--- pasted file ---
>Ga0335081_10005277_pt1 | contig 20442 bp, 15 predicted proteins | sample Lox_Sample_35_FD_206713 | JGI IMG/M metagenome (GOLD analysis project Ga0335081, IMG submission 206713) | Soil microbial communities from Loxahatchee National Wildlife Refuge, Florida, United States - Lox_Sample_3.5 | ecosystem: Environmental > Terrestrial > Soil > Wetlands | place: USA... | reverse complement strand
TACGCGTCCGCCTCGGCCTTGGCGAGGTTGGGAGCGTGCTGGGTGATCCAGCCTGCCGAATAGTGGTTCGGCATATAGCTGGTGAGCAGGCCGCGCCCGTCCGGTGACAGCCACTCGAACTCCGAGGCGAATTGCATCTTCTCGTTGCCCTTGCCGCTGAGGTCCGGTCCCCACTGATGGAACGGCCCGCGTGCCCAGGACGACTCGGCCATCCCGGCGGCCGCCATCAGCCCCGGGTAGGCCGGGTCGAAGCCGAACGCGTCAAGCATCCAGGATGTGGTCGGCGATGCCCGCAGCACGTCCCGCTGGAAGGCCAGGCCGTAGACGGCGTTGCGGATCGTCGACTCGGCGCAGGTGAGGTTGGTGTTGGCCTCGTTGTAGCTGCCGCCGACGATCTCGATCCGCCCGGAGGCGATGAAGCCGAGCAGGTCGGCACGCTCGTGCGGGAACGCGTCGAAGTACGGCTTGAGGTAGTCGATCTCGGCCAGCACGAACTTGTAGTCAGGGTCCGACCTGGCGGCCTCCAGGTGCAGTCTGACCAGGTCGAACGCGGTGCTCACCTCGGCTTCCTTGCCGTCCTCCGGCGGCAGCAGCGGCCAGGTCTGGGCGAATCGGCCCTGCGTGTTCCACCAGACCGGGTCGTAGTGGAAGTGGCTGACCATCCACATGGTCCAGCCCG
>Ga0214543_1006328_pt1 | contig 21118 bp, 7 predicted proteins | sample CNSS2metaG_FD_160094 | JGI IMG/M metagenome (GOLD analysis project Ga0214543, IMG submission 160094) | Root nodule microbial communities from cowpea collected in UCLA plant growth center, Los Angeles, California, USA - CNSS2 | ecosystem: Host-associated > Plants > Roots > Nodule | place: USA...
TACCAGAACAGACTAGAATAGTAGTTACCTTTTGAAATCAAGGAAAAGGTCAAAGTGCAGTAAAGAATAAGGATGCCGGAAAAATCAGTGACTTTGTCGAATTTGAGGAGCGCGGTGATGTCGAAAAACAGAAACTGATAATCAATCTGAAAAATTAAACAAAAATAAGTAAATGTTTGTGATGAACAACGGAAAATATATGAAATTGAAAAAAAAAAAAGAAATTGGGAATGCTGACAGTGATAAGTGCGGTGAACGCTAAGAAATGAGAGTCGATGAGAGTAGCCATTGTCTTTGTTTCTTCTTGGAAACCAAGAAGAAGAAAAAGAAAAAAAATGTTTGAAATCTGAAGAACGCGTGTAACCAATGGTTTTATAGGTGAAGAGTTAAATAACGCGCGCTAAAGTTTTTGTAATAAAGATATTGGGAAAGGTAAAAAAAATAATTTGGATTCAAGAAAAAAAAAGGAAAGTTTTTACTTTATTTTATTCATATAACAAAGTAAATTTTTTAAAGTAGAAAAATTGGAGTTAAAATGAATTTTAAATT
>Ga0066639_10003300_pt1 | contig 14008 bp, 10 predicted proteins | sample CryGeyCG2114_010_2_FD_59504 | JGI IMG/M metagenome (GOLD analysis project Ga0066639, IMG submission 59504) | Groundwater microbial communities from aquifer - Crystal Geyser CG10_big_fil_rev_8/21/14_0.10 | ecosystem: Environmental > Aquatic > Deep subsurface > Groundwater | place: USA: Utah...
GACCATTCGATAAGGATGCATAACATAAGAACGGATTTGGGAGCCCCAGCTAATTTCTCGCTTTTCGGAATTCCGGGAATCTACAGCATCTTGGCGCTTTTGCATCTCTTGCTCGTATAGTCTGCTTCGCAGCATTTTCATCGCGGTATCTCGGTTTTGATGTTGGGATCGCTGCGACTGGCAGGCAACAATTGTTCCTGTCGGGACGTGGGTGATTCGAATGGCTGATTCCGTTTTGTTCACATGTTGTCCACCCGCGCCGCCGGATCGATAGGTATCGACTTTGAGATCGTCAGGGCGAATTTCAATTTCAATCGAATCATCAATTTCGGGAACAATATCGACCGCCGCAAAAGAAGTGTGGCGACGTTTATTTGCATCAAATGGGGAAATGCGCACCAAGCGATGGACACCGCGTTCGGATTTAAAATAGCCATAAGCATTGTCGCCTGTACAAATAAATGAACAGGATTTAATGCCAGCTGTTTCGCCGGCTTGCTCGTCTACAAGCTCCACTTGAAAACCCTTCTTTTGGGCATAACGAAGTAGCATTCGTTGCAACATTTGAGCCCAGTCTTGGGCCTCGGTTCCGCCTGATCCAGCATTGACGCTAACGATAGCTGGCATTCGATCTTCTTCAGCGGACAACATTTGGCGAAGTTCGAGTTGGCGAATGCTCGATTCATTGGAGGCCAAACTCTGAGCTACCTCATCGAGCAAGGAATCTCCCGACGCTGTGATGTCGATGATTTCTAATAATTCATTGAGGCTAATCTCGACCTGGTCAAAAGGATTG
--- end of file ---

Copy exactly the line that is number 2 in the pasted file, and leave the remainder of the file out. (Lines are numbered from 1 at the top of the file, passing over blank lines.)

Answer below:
TACGCGTCCGCCTCGGCCTTGGCGAGGTTGGGAGCGTGCTGGGTGATCCAGCCTGCCGAATAGTGGTTCGGCATATAGCTGGTGAGCAGGCCGCGCCCGTCCGGTGACAGCCACTCGAACTCCGAGGCGAATTGCATCTTCTCGTTGCCCTTGCCGCTGAGGTCCGGTCCCCACTGATGGAACGGCCCGCGTGCCCAGGACGACTCGGCCATCCCGGCGGCCGCCATCAGCCCCGGGTAGGCCGGGTCGAAGCCGAACGCGTCAAGCATCCAGGATGTGGTCGGCGATGCCCGCAGCACGTCCCGCTGGAAGGCCAGGCCGTAGACGGCGTTGCGGATCGTCGACTCGGCGCAGGTGAGGTTGGTGTTGGCCTCGTTGTAGCTGCCGCCGACGATCTCGATCCGCCCGGAGGCGATGAAGCCGAGCAGGTCGGCACGCTCGTGCGGGAACGCGTCGAAGTACGGCTTGAGGTAGTCGATCTCGGCCAGCACGAACTTGTAGTCAGGGTCCGACCTGGCGGCCTCCAGGTGCAGTCTGACCAGGTCGAACGCGGTGCTCACCTCGGCTTCCTTGCCGTCCTCCGGCGGCAGCAGCGGCCAGGTCTGGGCGAATCGGCCCTGCGTGTTCCACCAGACCGGGTCGTAGTGGAAGTGGCTGACCATCCACATGGTCCAGCCCG